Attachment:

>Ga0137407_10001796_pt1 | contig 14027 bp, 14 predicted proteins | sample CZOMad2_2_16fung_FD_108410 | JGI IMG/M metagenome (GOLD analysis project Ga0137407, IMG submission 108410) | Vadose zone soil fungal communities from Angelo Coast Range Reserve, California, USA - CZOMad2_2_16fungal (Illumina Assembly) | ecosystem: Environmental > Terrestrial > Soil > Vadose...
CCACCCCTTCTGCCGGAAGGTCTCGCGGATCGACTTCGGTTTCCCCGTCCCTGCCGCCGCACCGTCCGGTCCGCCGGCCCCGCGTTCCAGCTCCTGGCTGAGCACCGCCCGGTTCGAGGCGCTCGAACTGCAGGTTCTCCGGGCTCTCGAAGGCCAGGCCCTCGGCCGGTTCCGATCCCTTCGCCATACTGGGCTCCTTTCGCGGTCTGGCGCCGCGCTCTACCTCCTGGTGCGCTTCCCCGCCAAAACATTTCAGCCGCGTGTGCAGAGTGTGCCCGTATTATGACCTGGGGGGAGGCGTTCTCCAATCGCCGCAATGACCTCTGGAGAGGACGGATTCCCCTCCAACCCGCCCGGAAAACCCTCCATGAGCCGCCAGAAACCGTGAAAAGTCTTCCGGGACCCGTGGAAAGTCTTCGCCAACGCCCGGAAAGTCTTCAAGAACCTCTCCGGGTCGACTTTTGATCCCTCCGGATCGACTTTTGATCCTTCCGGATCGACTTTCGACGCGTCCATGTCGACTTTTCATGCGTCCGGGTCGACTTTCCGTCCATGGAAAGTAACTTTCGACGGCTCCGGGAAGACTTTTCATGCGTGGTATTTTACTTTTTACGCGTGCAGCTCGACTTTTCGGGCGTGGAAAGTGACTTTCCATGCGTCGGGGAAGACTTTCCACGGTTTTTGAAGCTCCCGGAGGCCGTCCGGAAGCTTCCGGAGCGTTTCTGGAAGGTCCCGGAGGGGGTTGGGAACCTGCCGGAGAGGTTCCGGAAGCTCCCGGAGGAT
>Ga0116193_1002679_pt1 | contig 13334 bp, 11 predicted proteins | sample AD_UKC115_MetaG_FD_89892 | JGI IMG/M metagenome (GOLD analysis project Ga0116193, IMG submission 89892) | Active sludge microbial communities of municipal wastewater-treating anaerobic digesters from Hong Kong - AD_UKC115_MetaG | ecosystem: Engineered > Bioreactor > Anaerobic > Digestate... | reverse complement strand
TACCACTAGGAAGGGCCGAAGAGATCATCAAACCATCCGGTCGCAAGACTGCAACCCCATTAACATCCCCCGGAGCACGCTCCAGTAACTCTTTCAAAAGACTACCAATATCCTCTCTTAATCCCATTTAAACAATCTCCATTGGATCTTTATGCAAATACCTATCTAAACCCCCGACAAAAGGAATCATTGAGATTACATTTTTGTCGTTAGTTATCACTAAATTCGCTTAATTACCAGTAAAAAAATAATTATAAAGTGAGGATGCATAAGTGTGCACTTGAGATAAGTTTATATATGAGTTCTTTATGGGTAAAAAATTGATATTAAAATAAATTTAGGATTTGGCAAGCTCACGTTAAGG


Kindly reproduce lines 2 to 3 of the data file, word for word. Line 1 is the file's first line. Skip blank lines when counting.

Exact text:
CCACCCCTTCTGCCGGAAGGTCTCGCGGATCGACTTCGGTTTCCCCGTCCCTGCCGCCGCACCGTCCGGTCCGCCGGCCCCGCGTTCCAGCTCCTGGCTGAGCACCGCCCGGTTCGAGGCGCTCGAACTGCAGGTTCTCCGGGCTCTCGAAGGCCAGGCCCTCGGCCGGTTCCGATCCCTTCGCCATACTGGGCTCCTTTCGCGGTCTGGCGCCGCGCTCTACCTCCTGGTGCGCTTCCCCGCCAAAACATTTCAGCCGCGTGTGCAGAGTGTGCCCGTATTATGACCTGGGGGGAGGCGTTCTCCAATCGCCGCAATGACCTCTGGAGAGGACGGATTCCCCTCCAACCCGCCCGGAAAACCCTCCATGAGCCGCCAGAAACCGTGAAAAGTCTTCCGGGACCCGTGGAAAGTCTTCGCCAACGCCCGGAAAGTCTTCAAGAACCTCTCCGGGTCGACTTTTGATCCCTCCGGATCGACTTTTGATCCTTCCGGATCGACTTTCGACGCGTCCATGTCGACTTTTCATGCGTCCGGGTCGACTTTCCGTCCATGGAAAGTAACTTTCGACGGCTCCGGGAAGACTTTTCATGCGTGGTATTTTACTTTTTACGCGTGCAGCTCGACTTTTCGGGCGTGGAAAGTGACTTTCCATGCGTCGGGGAAGACTTTCCACGGTTTTTGAAGCTCCCGGAGGCCGTCCGGAAGCTTCCGGAGCGTTTCTGGAAGGTCCCGGAGGGGGTTGGGAACCTGCCGGAGAGGTTCCGGAAGCTCCCGGAGGAT
>Ga0116193_1002679_pt1 | contig 13334 bp, 11 predicted proteins | sample AD_UKC115_MetaG_FD_89892 | JGI IMG/M metagenome (GOLD analysis project Ga0116193, IMG submission 89892) | Active sludge microbial communities of municipal wastewater-treating anaerobic digesters from Hong Kong - AD_UKC115_MetaG | ecosystem: Engineered > Bioreactor > Anaerobic > Digestate... | reverse complement strand